Going Under Contract

You and your buyer will have all the tools necessary to create an offer, negotiate and go under contract, even signing off right on the platform. Once signed, the documentation will be transferred to the First American Title Company who will take it from there. They will make sure everything is together for closing, including making you aware of local requirements and customs – like transfer taxes or if an attorney is required or customary where you live – although you can always hire one to represent you, even if not usual or customary.

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After going under contract, buyers typically schedule a home inspection. Cribbed guides you AND the buyers as to the purpose and scope of the process to stay aligned and on the same page. Upon conclusion of the inspection the buyer and seller agree to the resolutions, if any, and move on toward reaching a successful closing!


Getting to Closing

Cribbed takes you across the finish line with setting expectations, a closing checklist, and timely reminders.

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Enjoying Your Savings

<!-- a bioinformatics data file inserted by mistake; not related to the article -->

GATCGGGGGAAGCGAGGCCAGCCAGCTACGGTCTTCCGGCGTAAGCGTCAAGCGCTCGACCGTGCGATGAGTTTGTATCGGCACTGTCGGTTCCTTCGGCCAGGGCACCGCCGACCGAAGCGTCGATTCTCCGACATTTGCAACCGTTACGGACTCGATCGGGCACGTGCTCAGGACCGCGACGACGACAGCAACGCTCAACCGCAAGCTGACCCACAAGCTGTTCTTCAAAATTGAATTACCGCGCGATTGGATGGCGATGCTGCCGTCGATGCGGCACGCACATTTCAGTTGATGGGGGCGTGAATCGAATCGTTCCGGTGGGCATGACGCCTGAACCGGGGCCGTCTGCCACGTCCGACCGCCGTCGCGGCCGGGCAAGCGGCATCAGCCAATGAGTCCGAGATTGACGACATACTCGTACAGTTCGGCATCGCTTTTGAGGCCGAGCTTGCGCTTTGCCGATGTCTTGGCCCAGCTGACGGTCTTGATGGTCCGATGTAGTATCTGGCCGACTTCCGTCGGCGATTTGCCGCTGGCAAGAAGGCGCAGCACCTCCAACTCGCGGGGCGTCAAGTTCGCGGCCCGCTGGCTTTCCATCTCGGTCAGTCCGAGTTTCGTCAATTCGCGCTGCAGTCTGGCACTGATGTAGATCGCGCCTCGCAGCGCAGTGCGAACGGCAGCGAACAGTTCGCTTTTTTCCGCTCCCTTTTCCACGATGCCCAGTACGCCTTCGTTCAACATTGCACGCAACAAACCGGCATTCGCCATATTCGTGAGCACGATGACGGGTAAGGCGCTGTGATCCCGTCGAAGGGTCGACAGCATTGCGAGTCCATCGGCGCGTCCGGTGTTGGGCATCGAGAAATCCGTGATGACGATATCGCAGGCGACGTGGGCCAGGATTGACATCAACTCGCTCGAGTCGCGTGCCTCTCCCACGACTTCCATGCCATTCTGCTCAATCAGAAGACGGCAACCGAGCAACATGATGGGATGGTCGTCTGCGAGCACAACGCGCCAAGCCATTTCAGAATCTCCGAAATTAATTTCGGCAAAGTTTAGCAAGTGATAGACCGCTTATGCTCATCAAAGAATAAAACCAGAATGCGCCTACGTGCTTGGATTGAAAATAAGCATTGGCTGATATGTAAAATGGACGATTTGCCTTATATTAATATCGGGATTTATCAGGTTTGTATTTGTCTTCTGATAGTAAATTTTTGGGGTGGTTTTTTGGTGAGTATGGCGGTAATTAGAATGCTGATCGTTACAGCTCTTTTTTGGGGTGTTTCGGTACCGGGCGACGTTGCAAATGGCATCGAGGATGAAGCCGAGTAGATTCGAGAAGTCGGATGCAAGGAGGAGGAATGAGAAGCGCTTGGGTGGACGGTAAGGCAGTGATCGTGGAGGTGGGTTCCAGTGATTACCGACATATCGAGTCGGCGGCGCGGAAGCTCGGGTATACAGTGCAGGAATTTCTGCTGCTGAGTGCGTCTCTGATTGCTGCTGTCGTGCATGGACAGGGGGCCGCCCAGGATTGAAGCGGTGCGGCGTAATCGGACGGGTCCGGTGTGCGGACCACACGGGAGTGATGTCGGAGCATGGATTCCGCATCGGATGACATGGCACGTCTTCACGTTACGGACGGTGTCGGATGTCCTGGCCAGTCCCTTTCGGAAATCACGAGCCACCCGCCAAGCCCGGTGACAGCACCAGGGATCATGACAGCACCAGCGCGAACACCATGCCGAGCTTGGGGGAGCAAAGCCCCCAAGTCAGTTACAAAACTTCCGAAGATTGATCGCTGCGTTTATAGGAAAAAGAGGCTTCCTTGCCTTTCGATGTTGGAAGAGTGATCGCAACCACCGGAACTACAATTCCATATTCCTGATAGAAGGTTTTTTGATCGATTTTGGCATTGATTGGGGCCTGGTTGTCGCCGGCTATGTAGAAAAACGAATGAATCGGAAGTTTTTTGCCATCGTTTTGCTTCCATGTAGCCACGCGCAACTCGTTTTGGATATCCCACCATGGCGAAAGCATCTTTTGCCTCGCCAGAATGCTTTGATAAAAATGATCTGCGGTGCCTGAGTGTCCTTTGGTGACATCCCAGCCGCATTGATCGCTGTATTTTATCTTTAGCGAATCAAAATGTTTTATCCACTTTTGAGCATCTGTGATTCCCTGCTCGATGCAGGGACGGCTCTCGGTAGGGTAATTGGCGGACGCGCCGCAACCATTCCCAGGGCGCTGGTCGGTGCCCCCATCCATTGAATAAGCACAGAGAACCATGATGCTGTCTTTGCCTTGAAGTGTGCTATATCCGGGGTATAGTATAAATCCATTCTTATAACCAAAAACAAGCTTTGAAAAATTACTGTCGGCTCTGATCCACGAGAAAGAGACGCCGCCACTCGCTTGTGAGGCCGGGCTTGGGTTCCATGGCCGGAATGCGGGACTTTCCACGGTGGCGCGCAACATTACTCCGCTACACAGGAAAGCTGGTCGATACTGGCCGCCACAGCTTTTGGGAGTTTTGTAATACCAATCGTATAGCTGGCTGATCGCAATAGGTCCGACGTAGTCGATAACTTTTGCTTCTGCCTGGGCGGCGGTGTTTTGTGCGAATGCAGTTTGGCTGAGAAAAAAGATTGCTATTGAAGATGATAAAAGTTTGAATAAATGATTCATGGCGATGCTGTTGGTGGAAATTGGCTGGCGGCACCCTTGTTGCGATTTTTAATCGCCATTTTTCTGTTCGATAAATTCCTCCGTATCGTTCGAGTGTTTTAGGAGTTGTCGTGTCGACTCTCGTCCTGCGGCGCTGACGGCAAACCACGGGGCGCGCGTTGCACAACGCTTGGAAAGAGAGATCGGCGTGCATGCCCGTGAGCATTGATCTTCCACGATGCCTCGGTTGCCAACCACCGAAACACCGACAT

This is why you sell with Cribbed. To leave the closing table with the hard-earned equity of your single largest investment in your pocket, not in your agent’s. Enjoy the satisfying journey and satisfaction of selling a home the only way that makes sense.


Frequently Asked Questions

While there is a seasonality to selling, homes are bought and sold at all times of the year. People need to move for all kinds of reasons that are not dictated by the time of year or school calendar. If someone is selling in December, it’s probably because that’s when they need to move. Likewise, if someone is looking in December, it’s probably because they are in the market for a reason.

Unfortunately, we cannot adjust the price to account for the choice (or inability) to install a for sale sign. We understand there are circumstances where there is prohibition or sensitivity to a sign out front, but the yard sign is the single best advertising you can do for the sale of your home. With that in mind, you will have the opportunity to choose to not have a sign installed, and can (and should) still choose the open house directional sign to make your home easy to find.